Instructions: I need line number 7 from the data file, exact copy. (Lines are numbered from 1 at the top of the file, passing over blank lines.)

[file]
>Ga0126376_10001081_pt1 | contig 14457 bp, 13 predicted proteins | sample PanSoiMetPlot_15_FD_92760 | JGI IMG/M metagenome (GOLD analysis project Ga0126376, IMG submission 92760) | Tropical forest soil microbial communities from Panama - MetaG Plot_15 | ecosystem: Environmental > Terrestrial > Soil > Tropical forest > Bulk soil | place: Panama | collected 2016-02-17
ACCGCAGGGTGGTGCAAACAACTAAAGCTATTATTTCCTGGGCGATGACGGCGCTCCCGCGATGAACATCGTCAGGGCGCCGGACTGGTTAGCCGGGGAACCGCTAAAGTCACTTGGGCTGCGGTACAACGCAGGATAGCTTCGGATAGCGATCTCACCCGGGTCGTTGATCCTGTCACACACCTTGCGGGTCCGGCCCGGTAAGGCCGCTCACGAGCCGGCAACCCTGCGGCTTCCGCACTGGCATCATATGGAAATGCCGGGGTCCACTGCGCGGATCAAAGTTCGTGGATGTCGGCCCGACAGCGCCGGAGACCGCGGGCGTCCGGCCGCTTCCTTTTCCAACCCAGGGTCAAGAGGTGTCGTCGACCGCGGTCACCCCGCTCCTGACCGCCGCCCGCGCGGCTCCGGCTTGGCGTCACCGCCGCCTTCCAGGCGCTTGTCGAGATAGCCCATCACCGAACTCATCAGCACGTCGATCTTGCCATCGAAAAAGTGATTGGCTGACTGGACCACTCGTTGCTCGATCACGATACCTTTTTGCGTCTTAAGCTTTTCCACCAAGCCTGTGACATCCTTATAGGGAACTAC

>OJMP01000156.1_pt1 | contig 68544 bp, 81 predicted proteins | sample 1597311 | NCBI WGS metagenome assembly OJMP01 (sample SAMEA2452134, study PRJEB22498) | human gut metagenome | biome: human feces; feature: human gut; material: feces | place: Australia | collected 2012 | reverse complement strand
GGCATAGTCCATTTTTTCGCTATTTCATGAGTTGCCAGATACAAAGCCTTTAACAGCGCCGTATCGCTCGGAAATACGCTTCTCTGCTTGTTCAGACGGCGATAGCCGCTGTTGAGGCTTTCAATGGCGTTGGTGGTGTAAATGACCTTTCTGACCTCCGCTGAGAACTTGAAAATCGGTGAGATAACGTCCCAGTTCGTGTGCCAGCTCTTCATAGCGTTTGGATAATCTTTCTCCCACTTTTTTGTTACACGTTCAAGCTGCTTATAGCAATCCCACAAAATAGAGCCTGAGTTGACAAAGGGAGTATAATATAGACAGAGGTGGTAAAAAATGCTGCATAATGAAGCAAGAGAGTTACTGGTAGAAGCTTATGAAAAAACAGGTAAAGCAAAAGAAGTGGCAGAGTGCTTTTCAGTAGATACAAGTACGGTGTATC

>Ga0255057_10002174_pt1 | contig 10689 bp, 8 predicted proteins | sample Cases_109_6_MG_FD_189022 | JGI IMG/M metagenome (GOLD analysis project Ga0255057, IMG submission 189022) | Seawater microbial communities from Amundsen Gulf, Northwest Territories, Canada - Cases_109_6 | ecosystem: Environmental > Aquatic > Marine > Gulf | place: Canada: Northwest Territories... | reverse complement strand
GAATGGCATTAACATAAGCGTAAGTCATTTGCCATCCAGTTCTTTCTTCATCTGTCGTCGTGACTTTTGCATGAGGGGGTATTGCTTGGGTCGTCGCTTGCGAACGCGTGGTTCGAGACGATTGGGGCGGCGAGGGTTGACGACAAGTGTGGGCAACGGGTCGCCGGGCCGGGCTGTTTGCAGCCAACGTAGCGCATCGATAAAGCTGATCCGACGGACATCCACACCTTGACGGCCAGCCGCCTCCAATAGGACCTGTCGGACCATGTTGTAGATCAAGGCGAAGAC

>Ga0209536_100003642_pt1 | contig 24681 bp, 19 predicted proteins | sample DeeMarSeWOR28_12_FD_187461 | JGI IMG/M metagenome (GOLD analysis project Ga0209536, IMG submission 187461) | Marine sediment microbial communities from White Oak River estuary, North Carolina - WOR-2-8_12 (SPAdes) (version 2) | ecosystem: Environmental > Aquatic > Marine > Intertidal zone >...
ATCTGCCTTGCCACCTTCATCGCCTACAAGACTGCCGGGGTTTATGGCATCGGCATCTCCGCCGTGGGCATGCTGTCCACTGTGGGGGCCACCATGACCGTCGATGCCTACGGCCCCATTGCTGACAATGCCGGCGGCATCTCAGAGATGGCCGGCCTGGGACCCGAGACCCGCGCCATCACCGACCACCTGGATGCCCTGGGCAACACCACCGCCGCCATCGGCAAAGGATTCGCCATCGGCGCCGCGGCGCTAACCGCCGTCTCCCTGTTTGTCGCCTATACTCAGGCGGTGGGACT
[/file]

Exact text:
>Ga0209536_100003642_pt1 | contig 24681 bp, 19 predicted proteins | sample DeeMarSeWOR28_12_FD_187461 | JGI IMG/M metagenome (GOLD analysis project Ga0209536, IMG submission 187461) | Marine sediment microbial communities from White Oak River estuary, North Carolina - WOR-2-8_12 (SPAdes) (version 2) | ecosystem: Environmental > Aquatic > Marine > Intertidal zone >...